The Los Angeles Department of Transportation needed a way to improve traffic, so it was opened.
Red Hat CEO Jim Whitehurst should be proud. More than a decade ago, Whitehurst lamented the waste inherent in traditional business IT, where each organization rolled its own systems and shared little. Now, there is a growing trend towards open source, with the Los Angeles Department of Transportation (DOT) taking the lead in building the Mobility Data Specification (MDS) to manage the influx of bicycles and electronic scooters without a dock. The project made sense for a city full of horrendous traffic, but it is the MDS open source that makes it powerful, with more than 80 cities around the world now embracing it.
To understand the motivations and future of MDS and open source business, I spoke with Jascha Franklin-Hodge, until recently the Boston information director and now executive director of the Open Mobility Foundation.
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A history of LA
In July, LA became Founding member of the Open Mobility Foundation, led by OASIS, which has the great mission of helping cities to host alternative forms of transport while managing their integration into transport infrastructure for the good and safety of the general public. LA DOT is also contributing its work in MDS to the Open Mobility Foundation as a means to promulgate work to other cities, not to mention technology companies and electronic scooter suppliers.
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The Open Mobility Foundation is now operating with 15 major municipalities in the US. UU., In addition to Bogotá, Colombia. Five private companies have memberships representing technology companies such as Microsoft, in addition to the Bird and Spin scooter companies. OMF is free for cities that want to join.
This is a great response to Whitehurst's concern a long time ago:
The vast majority of software written today is written in companies and not for resale. And the vast majority of that is never really used. The waste of IT software development is extraordinary … Ultimately, for open source to provide value to all our customers worldwide, we need our customers not only to be users of open source products, but also really participate in open source and participate in the development community.
Now fast forward to today, where Los Angeles (and Santa Monica) were trying to discover how to incorporate e-scooters and bicycles into their infrastructure as a way to dominate traffic jam. Speaking to Franklin-Hodge, he emphasized that "While, on the one hand, this alternative form of clean transportation was welcome, it created a new challenge in terms of infrastructure management and maintenance of street and sidewalk safety."
The question is how open source would help solve the problem.
Open city sourcing
When asked about the motivation behind the open sourcing MDS, Franklin-Hodge was quick to point out that "LA wanted her work to grow beyond LA and, potentially, others forms of transport, and benefit other municipalities that face similar problems. " In other words, he continued: "From the beginning, it was believed that a broader collaboration would offer a better result for everyone, including cities and mobility companies themselves."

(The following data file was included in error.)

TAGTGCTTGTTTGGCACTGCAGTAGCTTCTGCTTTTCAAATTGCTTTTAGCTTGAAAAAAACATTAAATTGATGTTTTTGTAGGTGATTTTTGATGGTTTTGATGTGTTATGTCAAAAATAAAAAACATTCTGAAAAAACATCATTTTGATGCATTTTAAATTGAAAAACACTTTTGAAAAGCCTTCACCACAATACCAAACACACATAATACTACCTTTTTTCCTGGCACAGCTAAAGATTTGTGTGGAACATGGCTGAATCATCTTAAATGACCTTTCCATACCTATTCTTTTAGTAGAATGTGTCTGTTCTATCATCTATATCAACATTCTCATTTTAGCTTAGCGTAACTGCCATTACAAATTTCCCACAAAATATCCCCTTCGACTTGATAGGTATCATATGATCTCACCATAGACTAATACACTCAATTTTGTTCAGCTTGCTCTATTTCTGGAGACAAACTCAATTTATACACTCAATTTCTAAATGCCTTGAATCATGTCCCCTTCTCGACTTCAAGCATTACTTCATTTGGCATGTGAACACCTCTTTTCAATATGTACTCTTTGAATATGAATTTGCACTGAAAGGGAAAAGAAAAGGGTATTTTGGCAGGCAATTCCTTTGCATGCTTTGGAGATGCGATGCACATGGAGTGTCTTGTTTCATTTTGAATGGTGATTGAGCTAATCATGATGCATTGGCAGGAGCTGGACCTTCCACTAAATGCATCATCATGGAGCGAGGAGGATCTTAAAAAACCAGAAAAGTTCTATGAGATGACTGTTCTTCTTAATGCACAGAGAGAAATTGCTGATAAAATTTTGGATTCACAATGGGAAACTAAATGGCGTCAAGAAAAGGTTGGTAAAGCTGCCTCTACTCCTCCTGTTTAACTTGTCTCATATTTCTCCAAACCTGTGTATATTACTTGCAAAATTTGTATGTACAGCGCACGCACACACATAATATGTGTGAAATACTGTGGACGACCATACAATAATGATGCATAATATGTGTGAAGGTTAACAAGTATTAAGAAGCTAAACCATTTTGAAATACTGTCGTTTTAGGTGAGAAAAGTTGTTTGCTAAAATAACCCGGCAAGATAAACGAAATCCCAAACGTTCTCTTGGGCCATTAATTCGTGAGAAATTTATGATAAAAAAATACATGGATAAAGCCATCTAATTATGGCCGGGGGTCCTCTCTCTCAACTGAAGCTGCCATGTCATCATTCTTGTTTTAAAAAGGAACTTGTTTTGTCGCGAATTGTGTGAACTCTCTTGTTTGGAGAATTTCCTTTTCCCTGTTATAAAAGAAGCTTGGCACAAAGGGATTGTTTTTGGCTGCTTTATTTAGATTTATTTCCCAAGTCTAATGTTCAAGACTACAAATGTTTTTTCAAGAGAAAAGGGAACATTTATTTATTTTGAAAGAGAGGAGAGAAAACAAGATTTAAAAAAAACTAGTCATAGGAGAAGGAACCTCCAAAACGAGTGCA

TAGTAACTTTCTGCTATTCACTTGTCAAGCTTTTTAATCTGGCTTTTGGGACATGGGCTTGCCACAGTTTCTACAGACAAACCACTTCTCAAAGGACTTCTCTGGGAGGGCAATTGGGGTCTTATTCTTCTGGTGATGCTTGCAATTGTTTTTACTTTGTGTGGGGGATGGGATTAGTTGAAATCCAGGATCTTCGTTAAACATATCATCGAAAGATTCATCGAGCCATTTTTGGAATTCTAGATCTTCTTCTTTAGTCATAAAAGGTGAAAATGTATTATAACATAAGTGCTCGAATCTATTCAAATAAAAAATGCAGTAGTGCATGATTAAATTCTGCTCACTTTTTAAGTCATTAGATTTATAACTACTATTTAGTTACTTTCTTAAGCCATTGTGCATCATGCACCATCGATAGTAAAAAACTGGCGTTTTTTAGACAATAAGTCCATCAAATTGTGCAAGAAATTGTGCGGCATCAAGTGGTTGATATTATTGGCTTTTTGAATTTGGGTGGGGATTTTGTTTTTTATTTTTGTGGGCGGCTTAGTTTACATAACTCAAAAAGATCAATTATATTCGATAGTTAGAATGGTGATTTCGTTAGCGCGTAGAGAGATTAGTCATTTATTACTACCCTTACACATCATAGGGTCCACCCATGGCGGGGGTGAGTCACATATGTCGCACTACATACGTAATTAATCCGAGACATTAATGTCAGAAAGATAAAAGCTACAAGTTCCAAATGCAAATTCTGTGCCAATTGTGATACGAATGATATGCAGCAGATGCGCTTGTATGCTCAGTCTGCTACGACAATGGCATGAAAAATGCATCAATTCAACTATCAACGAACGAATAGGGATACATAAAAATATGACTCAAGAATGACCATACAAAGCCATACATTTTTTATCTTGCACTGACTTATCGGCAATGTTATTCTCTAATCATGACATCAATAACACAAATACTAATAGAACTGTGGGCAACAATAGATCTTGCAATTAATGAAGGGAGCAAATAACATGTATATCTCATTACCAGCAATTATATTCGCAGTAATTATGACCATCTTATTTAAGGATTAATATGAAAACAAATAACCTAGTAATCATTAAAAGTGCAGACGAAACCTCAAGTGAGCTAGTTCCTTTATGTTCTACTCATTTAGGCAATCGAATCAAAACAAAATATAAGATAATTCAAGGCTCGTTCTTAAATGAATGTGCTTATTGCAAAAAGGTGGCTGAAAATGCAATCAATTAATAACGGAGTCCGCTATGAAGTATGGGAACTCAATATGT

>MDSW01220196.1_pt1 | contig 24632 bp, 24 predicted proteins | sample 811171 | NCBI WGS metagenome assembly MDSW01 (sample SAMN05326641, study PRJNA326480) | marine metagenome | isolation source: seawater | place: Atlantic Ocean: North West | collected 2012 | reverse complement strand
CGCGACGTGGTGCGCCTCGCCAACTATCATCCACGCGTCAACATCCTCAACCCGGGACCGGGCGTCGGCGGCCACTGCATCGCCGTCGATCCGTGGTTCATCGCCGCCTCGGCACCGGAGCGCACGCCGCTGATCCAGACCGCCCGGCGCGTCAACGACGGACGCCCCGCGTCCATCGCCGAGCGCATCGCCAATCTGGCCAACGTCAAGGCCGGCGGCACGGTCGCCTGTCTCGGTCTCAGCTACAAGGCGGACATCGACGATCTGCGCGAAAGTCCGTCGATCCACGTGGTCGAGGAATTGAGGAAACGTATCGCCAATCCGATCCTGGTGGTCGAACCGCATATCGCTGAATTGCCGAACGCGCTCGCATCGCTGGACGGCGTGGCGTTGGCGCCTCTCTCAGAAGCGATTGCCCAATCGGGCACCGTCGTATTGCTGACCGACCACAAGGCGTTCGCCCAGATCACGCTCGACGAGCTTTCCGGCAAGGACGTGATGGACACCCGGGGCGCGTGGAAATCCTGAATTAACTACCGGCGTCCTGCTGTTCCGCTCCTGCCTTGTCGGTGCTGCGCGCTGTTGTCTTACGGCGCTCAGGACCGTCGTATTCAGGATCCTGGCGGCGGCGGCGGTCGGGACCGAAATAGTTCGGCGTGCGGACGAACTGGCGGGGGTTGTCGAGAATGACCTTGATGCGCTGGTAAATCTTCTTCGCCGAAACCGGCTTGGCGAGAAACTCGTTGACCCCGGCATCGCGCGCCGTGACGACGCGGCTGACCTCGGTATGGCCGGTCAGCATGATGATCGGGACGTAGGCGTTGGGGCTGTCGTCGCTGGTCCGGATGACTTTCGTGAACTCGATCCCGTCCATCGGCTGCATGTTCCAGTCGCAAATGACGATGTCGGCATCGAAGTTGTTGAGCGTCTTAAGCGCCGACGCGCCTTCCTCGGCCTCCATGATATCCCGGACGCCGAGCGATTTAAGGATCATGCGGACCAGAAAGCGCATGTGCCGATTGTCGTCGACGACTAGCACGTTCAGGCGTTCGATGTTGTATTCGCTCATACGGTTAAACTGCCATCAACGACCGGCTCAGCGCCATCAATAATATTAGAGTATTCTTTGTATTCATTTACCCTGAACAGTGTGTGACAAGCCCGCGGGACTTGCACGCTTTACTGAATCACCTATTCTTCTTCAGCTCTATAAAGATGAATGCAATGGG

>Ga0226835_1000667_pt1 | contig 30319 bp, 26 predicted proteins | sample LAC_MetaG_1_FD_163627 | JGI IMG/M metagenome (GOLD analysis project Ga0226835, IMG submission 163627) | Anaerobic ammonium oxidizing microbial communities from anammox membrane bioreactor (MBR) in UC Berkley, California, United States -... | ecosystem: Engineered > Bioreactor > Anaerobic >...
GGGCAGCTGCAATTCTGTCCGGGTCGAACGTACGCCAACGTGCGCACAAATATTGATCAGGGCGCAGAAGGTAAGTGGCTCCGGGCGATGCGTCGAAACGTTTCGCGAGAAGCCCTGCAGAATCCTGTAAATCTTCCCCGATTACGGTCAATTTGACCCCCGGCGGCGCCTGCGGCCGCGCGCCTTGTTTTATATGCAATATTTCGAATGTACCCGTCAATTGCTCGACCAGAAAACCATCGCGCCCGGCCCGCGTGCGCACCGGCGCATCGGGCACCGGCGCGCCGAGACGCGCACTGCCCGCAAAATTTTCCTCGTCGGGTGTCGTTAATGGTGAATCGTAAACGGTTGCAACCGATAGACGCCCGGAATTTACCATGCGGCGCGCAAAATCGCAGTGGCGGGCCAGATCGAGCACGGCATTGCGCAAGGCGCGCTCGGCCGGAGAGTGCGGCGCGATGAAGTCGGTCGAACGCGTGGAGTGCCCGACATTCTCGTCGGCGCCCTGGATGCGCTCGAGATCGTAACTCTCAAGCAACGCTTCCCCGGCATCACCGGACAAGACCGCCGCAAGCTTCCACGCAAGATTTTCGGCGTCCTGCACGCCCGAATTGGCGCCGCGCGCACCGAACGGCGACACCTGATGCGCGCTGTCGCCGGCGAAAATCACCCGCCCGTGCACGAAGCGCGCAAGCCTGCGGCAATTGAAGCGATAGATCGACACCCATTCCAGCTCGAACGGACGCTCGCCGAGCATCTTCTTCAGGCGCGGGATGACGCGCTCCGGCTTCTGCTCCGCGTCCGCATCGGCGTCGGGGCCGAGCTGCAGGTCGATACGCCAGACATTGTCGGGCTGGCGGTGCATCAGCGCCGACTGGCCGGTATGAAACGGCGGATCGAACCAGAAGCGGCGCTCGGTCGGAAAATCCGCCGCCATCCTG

Often, open source lands with a thud, either due to disinterest in the problem the code intends to solve or bad documentation or other reasons (some of which Gordon Haff has described). In the case of MDS and LA, Franklin-Hodge indicated that "there was a very reasonable expectation due to contact with some other municipalities," which gave the city the confidence that others would collaborate. And they have done it. In his words, "it has expanded much faster and more than expected, even in other parts of the world, which has been surprising and inspiring to see."
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A little discussed aspect of open source is how difficult it can be to relax control and allow others take part. Everything is peace, love and Linux until someone sends an extraction request that the original managers do not like. Google is a great example of how to do this well with Kubernetes, but many other projects have failed. LA DOT decided to move the project to the Open Mobility Foundation as a way to ensure a true community approach to continuous development. Franklin-Hodge said:
As work progressed and collaboration expanded, it became increasingly obvious that a coalition of municipalities working together would be more efficient in moving forward. That is what led to the formation of the Open Mobility Foundation and our partnership with OASIS, a leader in the open source industry and software standards. The OMF governs the platform called Mobility Data Specification (MDS), which consists of a set of APIs that create standard communications between cities and private companies to improve their operations. The APIs allow cities to collect data that can inform real-time traffic management and public policy decisions to improve security, equity and quality of life. More than 50 cities in the United States, and dozens around the world, already use MDS to manage micro mobility services.
So, is this a sign of good governance (open source) to come? Franklin-Hodge believes it this way: "Cities are increasingly seeing the value of open source as a way to save money, avoid blocking vendors and gain access to the most capable, proven and widely supported technological solutions. Most cities are not seeking to eliminate relations with suppliers, but rather to ensure that they obtain the best value for the money of taxpayers who spend on technology. " Part of that value lies in providing an open base for MDS to thrive and expand, perhaps even in areas such as autonomous vehicles and drones.
Good governance, in fact.